A place for remembering

A place for remembering

Why would you come to a church service? Clearly in this day and age going to church is not a very wide spread regular custom anymore. There are plenty of other things to do on a Sunday and most of our weeks are so hectic that when Sunday comes round we sigh a breath of relief for a chance to have a rest or do something unscripted.

Are there any good reasons to come to church however? Have we collectively and personally lost something by giving up on regular church attendance? Some people would argue that we can have faith and relate to God anywhere – that we don’t need church for that.

I’d be the first to admit there are lots of reasons not to come to church, but I do think there are stronger reasons to go and over the following months I would like to highlight different reasons for doing so.

Since this month is November, I will kick off by stating that church is a good place for remembering. November sees Remembrance Day and Sunday services. We collectively remember those who have died in past and present conflicts to protect the freedom of others. It makes us appreciate the liberties we have today.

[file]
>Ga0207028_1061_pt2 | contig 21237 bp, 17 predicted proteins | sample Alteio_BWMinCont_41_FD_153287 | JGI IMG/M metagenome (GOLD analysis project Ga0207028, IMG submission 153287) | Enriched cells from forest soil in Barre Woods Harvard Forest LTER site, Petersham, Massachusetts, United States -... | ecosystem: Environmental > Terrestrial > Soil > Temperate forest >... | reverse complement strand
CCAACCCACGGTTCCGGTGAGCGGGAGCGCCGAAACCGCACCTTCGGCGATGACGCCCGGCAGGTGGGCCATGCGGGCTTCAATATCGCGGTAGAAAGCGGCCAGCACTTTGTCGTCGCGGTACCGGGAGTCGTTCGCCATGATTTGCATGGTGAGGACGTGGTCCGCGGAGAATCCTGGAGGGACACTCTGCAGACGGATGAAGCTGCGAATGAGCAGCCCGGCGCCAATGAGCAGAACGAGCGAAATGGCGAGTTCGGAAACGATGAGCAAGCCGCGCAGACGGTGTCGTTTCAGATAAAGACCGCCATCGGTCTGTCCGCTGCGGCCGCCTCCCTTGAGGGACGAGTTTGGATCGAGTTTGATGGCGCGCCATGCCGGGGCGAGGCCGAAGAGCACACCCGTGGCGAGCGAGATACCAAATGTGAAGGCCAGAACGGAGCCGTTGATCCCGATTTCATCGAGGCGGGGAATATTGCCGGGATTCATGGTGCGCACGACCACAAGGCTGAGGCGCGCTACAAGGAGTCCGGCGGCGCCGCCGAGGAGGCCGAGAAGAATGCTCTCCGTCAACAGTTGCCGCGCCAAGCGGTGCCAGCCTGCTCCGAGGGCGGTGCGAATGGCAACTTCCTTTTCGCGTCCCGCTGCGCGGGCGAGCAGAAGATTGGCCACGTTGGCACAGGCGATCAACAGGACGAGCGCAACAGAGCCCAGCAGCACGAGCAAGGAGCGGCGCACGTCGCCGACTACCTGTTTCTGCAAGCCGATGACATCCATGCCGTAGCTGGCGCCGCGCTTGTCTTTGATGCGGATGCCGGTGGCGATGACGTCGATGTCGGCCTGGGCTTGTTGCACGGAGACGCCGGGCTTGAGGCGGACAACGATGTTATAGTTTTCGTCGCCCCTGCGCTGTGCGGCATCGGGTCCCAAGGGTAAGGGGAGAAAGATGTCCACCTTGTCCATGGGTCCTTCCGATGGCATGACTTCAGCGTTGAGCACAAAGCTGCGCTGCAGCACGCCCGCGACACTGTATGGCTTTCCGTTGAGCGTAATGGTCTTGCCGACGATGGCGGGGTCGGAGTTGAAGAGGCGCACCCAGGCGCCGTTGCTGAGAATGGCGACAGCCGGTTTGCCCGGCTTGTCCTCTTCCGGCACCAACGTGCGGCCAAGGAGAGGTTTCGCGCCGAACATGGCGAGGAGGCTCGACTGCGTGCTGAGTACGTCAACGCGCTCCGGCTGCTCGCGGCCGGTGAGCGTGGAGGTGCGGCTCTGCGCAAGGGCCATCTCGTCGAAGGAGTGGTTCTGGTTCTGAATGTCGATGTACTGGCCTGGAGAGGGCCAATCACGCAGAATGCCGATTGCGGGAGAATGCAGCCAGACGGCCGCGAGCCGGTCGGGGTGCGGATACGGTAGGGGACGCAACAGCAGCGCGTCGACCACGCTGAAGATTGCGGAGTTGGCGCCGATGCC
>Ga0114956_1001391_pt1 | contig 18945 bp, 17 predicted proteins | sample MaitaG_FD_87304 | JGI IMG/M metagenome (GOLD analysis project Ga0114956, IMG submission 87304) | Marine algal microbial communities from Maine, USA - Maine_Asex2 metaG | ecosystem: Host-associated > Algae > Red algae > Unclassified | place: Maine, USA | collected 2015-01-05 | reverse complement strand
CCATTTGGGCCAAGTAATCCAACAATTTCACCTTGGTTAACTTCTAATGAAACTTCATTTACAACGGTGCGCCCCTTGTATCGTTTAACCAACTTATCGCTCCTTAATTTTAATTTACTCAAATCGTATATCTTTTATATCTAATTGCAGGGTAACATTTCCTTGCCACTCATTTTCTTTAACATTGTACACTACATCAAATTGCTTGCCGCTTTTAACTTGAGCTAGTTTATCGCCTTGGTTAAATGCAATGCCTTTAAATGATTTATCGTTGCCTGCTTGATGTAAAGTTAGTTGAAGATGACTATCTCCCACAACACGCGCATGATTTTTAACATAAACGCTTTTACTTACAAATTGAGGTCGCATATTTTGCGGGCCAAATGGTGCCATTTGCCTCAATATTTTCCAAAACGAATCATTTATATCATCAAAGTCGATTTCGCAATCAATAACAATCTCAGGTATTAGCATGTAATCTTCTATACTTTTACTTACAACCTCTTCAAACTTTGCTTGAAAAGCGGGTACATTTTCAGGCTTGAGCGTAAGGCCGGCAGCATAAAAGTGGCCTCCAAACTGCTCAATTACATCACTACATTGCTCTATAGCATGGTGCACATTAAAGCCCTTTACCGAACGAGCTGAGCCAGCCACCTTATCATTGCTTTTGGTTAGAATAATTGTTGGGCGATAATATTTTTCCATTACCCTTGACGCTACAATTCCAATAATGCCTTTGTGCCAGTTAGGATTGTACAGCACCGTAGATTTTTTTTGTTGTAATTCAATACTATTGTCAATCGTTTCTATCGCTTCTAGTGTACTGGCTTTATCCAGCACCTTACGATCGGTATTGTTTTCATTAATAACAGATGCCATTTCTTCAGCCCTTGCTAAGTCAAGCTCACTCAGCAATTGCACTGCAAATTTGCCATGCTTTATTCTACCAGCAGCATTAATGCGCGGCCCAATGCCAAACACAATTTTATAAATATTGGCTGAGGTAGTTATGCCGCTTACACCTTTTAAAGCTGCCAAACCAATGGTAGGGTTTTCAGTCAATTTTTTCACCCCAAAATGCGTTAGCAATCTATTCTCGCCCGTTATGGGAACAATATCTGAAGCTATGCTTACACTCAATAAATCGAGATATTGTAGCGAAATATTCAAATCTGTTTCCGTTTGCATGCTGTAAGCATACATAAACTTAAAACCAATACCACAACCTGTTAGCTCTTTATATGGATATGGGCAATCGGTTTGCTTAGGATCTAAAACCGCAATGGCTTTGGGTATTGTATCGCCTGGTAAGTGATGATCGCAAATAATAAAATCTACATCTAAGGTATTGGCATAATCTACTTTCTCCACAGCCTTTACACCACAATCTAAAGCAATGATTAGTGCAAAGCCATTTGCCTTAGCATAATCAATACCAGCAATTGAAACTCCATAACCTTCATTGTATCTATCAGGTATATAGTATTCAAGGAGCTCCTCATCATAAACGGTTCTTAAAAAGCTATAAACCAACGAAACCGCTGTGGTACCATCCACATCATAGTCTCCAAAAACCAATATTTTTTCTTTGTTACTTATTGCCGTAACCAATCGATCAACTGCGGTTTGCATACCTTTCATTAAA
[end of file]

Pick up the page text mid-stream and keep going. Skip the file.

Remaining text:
Some churches also have special services to remember those who died during the past year. We remember our loved ones and give thanks to God for their lives. We consider how our present lives might be lived in a way that honours them.

Church can (become) a place where our lives and our past are held together. A place where we intentionally remember the past with a view to the future. In church we read Bible stories and of course they are ‘old stories’, but we read and explore them time and again to understand the present and the future better.

We are invited to remind ourselves of who God is, what Jesus taught and did for us and where our own lives fit in God’s plans for the future.

Our busy world does not provide many stopping places to remember the past with a view to shaping the future. You are welcome to explore a local church as a place for remembering!

 

Rev Hanneke Marshall

 

 

 

 


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